8 Common Ways The Pandemic Has Affected Our Mental Health

This article was originally published on HuffPost US.

Nothing particularly out of the ordinary happened on the day I completely broke. Well, aside from going into month seven of a terrifying global pandemic.

It was October. As a wellbeing editor, I had been covering Covid-19 and following every single update daily. When I wasn’t brainstorming stories about transmission and how to protect ourselves, I was meticulously tracking vaccine developments and death rates.

Outside of work, I was also thinking of these facts and how they applied to every facet of my life. I became my loved ones’ trusted source on the coronavirus, meaning questions about it dominated most of our conversations. I was having nightmares about being in public without a mask and waking up with headaches that made it difficult to see straight.

I kept telling myself I was lucky and that my fears were overblown, even though my body was telling me differently. No one I knew had died. I wasn’t working in an ER like some of my close friends. What right did I have to break down?

“What you’re dealing with is trauma,” my therapist said kindly during our session that day, noting that I had been traumatised to some degree for more than 200 days straight ― and it was likely going to continue. She was right; I’m still working through it as I write this, and probably will be for months to come.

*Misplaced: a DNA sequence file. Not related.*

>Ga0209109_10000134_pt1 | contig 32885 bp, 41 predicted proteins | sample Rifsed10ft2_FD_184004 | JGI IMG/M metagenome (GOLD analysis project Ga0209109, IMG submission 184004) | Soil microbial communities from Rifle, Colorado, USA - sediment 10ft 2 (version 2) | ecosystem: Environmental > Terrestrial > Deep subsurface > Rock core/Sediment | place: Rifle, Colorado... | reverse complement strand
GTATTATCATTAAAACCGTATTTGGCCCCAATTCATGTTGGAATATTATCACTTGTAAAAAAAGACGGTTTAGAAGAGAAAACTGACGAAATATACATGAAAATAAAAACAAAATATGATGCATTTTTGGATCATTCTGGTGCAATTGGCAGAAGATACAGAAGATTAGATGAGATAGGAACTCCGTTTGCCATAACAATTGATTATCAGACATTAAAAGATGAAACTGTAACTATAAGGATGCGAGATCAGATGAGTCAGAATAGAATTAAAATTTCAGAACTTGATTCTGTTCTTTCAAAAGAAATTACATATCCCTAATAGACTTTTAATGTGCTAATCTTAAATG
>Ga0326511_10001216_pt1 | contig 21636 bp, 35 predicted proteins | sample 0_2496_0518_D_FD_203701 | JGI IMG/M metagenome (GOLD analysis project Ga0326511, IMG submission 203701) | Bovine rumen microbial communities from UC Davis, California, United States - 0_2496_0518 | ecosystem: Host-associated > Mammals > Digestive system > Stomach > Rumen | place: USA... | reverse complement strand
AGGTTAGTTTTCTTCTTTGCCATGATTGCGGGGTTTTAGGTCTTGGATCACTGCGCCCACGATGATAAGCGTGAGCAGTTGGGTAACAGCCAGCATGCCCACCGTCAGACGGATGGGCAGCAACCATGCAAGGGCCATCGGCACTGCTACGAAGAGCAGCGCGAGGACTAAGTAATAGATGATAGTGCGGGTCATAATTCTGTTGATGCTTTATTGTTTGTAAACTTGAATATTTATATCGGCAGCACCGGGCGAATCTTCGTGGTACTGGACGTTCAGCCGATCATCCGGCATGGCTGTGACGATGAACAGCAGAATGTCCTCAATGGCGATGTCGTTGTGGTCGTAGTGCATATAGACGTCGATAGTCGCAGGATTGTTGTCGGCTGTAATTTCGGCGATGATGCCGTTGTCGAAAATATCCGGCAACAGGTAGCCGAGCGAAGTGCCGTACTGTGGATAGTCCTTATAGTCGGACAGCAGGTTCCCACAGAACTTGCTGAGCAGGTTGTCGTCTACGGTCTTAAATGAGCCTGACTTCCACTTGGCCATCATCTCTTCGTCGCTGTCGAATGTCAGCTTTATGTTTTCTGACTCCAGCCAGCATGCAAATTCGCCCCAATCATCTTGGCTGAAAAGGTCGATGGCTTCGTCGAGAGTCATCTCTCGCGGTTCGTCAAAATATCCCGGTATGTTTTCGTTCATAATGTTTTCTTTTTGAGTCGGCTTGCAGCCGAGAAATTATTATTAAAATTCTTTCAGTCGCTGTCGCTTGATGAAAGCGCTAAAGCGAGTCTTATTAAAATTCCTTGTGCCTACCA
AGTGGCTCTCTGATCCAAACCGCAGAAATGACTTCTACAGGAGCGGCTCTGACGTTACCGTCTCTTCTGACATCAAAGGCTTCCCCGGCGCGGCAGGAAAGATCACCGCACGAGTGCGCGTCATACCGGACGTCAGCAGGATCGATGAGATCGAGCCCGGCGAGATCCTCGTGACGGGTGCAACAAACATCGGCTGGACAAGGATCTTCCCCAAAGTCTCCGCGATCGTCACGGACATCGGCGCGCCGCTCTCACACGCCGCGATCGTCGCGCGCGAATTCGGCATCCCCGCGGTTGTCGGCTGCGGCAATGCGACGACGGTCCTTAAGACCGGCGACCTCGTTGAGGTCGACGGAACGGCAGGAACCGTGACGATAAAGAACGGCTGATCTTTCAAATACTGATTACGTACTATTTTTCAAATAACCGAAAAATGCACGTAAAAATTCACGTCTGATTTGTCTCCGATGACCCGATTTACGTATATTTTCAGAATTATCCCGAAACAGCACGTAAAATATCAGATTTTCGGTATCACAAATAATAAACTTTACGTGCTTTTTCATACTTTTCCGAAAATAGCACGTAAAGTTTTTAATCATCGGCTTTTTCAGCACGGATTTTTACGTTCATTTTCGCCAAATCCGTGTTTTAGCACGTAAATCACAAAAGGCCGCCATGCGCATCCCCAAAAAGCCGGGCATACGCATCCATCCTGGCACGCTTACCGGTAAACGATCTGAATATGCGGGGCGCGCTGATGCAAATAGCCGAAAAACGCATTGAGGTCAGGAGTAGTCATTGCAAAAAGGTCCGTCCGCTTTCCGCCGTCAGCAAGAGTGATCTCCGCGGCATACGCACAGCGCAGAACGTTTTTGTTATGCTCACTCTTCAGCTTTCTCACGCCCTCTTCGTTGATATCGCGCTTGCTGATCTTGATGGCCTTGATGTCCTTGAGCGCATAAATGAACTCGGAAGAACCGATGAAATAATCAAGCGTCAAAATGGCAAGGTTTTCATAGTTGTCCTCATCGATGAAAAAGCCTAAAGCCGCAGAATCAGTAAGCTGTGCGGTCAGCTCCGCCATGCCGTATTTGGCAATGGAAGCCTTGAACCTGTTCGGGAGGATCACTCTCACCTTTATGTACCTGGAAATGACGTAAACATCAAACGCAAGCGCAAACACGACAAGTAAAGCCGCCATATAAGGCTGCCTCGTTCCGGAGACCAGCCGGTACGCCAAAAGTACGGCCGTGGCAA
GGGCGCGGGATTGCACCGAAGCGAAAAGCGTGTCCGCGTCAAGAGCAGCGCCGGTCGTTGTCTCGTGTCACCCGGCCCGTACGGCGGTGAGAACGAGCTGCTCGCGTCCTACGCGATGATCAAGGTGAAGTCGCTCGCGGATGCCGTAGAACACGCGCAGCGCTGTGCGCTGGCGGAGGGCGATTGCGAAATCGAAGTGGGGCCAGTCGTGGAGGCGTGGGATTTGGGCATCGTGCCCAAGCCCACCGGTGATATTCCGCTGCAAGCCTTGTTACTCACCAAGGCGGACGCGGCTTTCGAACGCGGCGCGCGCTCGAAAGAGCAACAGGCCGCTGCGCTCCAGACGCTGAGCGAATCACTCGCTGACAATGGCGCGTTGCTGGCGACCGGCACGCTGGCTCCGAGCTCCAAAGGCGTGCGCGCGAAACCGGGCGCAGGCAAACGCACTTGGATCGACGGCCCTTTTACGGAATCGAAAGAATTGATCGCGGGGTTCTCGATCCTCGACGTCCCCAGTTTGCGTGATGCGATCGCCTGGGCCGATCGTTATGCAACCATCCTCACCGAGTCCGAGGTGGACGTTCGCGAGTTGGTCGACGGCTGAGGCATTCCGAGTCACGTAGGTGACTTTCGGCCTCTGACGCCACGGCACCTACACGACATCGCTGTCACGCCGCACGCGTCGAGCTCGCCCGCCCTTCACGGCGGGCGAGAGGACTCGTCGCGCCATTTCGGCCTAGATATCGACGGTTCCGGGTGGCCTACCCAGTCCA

So many of us have been grappling with changes to our mental health over the last year. People who have lived with mental health conditions their whole lives are finding that they’re changing in ways they weren’t expecting. Others who didn’t feel their emotional well-being was at risk are finding themselves seeking therapy, perhaps for the first time.

Mental health professionals are scrambling to keep up with the demand for their expertise. The mental toll of this health crisis cannot be underestimated. It also manifests in different ways. While I may be dealing with trauma, someone else is navigating other hard issues ― perhaps even more than one.

Here are some of the most common mental health problems therapists are seeing because of the pandemic:

Depression has always been a common mental health issue, but “what is different is the intensity and the number of people who present these symptoms,” said Alfiee Breland-Noble, a psychologist based in Washington DC and founder of the mental health nonprofit, the AAKOMA Project.

“It’s exacerbated by the isolation, the loneliness, the lack of activities that normally keep people functioning well,” she said. “Once the isolation hit us – after probably the first three or four months when we began to realise this wasn’t going away anytime soon – that’s when the floodgates really started to open.”

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